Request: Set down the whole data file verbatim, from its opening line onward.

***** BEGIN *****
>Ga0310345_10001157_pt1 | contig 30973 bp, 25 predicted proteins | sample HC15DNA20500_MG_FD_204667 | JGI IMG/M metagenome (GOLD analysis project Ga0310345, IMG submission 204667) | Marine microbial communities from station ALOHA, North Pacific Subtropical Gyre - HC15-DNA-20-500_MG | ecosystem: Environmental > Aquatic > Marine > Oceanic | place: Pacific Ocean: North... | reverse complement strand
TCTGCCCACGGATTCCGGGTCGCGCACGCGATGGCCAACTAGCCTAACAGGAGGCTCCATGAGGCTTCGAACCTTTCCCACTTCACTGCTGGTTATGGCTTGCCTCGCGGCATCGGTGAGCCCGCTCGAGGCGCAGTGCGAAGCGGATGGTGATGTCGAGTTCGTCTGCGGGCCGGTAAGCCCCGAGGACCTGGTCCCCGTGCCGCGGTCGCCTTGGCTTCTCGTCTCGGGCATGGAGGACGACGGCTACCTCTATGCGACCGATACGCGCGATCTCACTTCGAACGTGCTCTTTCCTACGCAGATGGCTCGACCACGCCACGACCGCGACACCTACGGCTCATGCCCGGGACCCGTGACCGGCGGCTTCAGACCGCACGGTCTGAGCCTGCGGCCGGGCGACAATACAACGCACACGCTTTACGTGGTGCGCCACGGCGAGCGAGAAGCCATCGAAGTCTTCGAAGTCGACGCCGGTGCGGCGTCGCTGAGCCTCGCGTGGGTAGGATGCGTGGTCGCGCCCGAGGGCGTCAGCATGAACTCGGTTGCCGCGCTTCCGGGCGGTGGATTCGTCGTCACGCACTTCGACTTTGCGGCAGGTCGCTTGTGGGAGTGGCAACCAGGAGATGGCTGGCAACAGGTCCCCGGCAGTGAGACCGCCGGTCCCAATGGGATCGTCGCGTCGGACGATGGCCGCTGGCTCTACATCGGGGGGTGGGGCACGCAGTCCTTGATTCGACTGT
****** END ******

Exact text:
>Ga0310345_10001157_pt1 | contig 30973 bp, 25 predicted proteins | sample HC15DNA20500_MG_FD_204667 | JGI IMG/M metagenome (GOLD analysis project Ga0310345, IMG submission 204667) | Marine microbial communities from station ALOHA, North Pacific Subtropical Gyre - HC15-DNA-20-500_MG | ecosystem: Environmental > Aquatic > Marine > Oceanic | place: Pacific Ocean: North... | reverse complement strand
TCTGCCCACGGATTCCGGGTCGCGCACGCGATGGCCAACTAGCCTAACAGGAGGCTCCATGAGGCTTCGAACCTTTCCCACTTCACTGCTGGTTATGGCTTGCCTCGCGGCATCGGTGAGCCCGCTCGAGGCGCAGTGCGAAGCGGATGGTGATGTCGAGTTCGTCTGCGGGCCGGTAAGCCCCGAGGACCTGGTCCCCGTGCCGCGGTCGCCTTGGCTTCTCGTCTCGGGCATGGAGGACGACGGCTACCTCTATGCGACCGATACGCGCGATCTCACTTCGAACGTGCTCTTTCCTACGCAGATGGCTCGACCACGCCACGACCGCGACACCTACGGCTCATGCCCGGGACCCGTGACCGGCGGCTTCAGACCGCACGGTCTGAGCCTGCGGCCGGGCGACAATACAACGCACACGCTTTACGTGGTGCGCCACGGCGAGCGAGAAGCCATCGAAGTCTTCGAAGTCGACGCCGGTGCGGCGTCGCTGAGCCTCGCGTGGGTAGGATGCGTGGTCGCGCCCGAGGGCGTCAGCATGAACTCGGTTGCCGCGCTTCCGGGCGGTGGATTCGTCGTCACGCACTTCGACTTTGCGGCAGGTCGCTTGTGGGAGTGGCAACCAGGAGATGGCTGGCAACAGGTCCCCGGCAGTGAGACCGCCGGTCCCAATGGGATCGTCGCGTCGGACGATGGCCGCTGGCTCTACATCGGGGGGTGGGGCACGCAGTCCTTGATTCGACTGT